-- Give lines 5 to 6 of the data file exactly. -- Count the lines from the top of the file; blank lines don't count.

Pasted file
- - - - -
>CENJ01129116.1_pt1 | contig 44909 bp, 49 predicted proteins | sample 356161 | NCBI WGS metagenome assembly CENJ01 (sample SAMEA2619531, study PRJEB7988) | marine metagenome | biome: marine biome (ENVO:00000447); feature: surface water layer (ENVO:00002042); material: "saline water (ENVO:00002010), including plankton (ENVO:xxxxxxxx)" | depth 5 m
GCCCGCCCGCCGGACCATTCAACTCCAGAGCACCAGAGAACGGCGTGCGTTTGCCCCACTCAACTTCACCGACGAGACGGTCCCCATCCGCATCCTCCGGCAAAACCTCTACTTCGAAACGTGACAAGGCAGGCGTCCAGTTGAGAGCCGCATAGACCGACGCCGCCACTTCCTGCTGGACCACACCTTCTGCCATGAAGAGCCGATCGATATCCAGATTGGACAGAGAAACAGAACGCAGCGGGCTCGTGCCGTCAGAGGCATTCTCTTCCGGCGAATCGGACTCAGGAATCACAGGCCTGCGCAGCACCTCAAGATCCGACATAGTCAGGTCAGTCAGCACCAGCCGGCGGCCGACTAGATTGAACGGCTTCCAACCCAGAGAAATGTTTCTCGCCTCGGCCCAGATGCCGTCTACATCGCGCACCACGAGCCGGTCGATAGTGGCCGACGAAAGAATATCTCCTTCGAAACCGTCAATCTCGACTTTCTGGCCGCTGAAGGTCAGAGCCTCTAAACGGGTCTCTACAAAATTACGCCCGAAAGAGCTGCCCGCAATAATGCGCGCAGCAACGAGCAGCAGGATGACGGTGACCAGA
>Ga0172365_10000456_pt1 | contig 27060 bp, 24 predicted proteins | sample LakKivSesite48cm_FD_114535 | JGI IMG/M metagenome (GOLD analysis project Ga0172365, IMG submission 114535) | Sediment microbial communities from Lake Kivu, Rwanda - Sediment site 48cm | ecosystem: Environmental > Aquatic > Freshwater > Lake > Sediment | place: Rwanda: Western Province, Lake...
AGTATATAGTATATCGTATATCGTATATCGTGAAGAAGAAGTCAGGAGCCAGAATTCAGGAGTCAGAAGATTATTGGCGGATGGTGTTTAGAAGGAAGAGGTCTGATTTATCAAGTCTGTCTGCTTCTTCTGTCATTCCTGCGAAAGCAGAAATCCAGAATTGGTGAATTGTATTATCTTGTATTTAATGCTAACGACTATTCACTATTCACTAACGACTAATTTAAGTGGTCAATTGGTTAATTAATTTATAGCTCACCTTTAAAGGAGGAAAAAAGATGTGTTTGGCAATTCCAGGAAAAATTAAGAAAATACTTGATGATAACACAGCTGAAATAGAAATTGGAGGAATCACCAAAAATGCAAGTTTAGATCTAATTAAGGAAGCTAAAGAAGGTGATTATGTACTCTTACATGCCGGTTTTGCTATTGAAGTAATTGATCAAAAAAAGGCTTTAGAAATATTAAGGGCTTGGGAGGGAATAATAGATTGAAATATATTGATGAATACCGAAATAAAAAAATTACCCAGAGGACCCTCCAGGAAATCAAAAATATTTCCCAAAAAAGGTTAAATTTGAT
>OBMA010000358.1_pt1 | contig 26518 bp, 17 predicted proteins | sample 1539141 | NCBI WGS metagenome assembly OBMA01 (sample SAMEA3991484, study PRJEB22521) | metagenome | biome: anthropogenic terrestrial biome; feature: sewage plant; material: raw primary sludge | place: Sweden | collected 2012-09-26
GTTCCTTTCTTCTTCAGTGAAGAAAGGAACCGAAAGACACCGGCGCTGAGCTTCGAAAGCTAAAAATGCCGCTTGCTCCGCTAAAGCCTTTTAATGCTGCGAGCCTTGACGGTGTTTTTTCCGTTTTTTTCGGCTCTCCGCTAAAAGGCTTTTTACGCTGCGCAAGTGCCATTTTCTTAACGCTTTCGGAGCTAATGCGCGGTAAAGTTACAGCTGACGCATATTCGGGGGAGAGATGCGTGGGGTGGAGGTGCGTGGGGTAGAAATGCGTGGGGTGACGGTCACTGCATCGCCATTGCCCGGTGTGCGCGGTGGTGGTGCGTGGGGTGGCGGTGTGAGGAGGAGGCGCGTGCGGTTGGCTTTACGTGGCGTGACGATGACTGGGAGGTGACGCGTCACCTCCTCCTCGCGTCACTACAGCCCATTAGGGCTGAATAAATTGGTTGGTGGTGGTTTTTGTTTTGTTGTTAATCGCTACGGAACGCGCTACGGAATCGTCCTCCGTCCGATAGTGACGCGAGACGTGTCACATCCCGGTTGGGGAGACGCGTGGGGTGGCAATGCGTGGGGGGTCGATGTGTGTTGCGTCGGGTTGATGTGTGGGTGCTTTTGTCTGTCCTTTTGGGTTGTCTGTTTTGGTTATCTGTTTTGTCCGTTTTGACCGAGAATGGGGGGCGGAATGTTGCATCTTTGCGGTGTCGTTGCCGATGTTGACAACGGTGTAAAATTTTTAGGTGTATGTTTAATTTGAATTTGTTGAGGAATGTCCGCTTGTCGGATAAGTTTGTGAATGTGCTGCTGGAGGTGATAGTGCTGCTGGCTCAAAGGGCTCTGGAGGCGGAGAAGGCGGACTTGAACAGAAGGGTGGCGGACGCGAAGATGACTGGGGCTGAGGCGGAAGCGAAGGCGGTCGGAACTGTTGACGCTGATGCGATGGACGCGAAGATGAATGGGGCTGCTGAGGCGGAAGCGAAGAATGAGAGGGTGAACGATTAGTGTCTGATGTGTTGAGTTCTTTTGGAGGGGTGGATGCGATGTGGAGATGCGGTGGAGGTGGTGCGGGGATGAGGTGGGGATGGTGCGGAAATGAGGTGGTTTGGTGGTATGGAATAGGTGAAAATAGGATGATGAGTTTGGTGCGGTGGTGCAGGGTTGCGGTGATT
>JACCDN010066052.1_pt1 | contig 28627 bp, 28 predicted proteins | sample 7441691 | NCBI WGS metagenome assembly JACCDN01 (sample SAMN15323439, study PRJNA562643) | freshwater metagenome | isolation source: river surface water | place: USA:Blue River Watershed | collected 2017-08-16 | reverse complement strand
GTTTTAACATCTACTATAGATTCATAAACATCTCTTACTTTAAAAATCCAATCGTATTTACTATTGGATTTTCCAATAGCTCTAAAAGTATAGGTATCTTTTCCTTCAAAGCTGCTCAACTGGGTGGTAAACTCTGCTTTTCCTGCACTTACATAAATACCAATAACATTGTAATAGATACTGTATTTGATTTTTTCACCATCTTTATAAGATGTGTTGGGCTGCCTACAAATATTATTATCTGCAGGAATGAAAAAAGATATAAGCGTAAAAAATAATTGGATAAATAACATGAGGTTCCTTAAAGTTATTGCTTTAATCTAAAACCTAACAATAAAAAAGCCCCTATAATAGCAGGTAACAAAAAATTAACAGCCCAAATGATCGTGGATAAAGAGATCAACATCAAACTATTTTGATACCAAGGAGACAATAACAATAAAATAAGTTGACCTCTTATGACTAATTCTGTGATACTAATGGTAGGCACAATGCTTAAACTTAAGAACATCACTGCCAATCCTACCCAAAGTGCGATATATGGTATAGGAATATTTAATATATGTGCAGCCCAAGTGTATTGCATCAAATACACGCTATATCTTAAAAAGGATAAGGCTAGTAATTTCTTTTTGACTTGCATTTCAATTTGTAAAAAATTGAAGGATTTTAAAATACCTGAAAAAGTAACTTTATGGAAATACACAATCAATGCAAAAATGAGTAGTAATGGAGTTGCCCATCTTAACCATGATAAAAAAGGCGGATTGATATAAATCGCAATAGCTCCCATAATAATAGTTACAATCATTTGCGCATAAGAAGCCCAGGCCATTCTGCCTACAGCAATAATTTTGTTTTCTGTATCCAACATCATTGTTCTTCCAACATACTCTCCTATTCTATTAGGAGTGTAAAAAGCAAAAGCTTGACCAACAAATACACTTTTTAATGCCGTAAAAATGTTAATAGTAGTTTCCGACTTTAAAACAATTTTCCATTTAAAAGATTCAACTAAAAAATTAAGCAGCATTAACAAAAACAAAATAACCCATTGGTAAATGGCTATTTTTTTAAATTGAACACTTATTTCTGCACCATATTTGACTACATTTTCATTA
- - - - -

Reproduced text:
>OBMA010000358.1_pt1 | contig 26518 bp, 17 predicted proteins | sample 1539141 | NCBI WGS metagenome assembly OBMA01 (sample SAMEA3991484, study PRJEB22521) | metagenome | biome: anthropogenic terrestrial biome; feature: sewage plant; material: raw primary sludge | place: Sweden | collected 2012-09-26
GTTCCTTTCTTCTTCAGTGAAGAAAGGAACCGAAAGACACCGGCGCTGAGCTTCGAAAGCTAAAAATGCCGCTTGCTCCGCTAAAGCCTTTTAATGCTGCGAGCCTTGACGGTGTTTTTTCCGTTTTTTTCGGCTCTCCGCTAAAAGGCTTTTTACGCTGCGCAAGTGCCATTTTCTTAACGCTTTCGGAGCTAATGCGCGGTAAAGTTACAGCTGACGCATATTCGGGGGAGAGATGCGTGGGGTGGAGGTGCGTGGGGTAGAAATGCGTGGGGTGACGGTCACTGCATCGCCATTGCCCGGTGTGCGCGGTGGTGGTGCGTGGGGTGGCGGTGTGAGGAGGAGGCGCGTGCGGTTGGCTTTACGTGGCGTGACGATGACTGGGAGGTGACGCGTCACCTCCTCCTCGCGTCACTACAGCCCATTAGGGCTGAATAAATTGGTTGGTGGTGGTTTTTGTTTTGTTGTTAATCGCTACGGAACGCGCTACGGAATCGTCCTCCGTCCGATAGTGACGCGAGACGTGTCACATCCCGGTTGGGGAGACGCGTGGGGTGGCAATGCGTGGGGGGTCGATGTGTGTTGCGTCGGGTTGATGTGTGGGTGCTTTTGTCTGTCCTTTTGGGTTGTCTGTTTTGGTTATCTGTTTTGTCCGTTTTGACCGAGAATGGGGGGCGGAATGTTGCATCTTTGCGGTGTCGTTGCCGATGTTGACAACGGTGTAAAATTTTTAGGTGTATGTTTAATTTGAATTTGTTGAGGAATGTCCGCTTGTCGGATAAGTTTGTGAATGTGCTGCTGGAGGTGATAGTGCTGCTGGCTCAAAGGGCTCTGGAGGCGGAGAAGGCGGACTTGAACAGAAGGGTGGCGGACGCGAAGATGACTGGGGCTGAGGCGGAAGCGAAGGCGGTCGGAACTGTTGACGCTGATGCGATGGACGCGAAGATGAATGGGGCTGCTGAGGCGGAAGCGAAGAATGAGAGGGTGAACGATTAGTGTCTGATGTGTTGAGTTCTTTTGGAGGGGTGGATGCGATGTGGAGATGCGGTGGAGGTGGTGCGGGGATGAGGTGGGGATGGTGCGGAAATGAGGTGGTTTGGTGGTATGGAATAGGTGAAAATAGGATGATGAGTTTGGTGCGGTGGTGCAGGGTTGCGGTGATT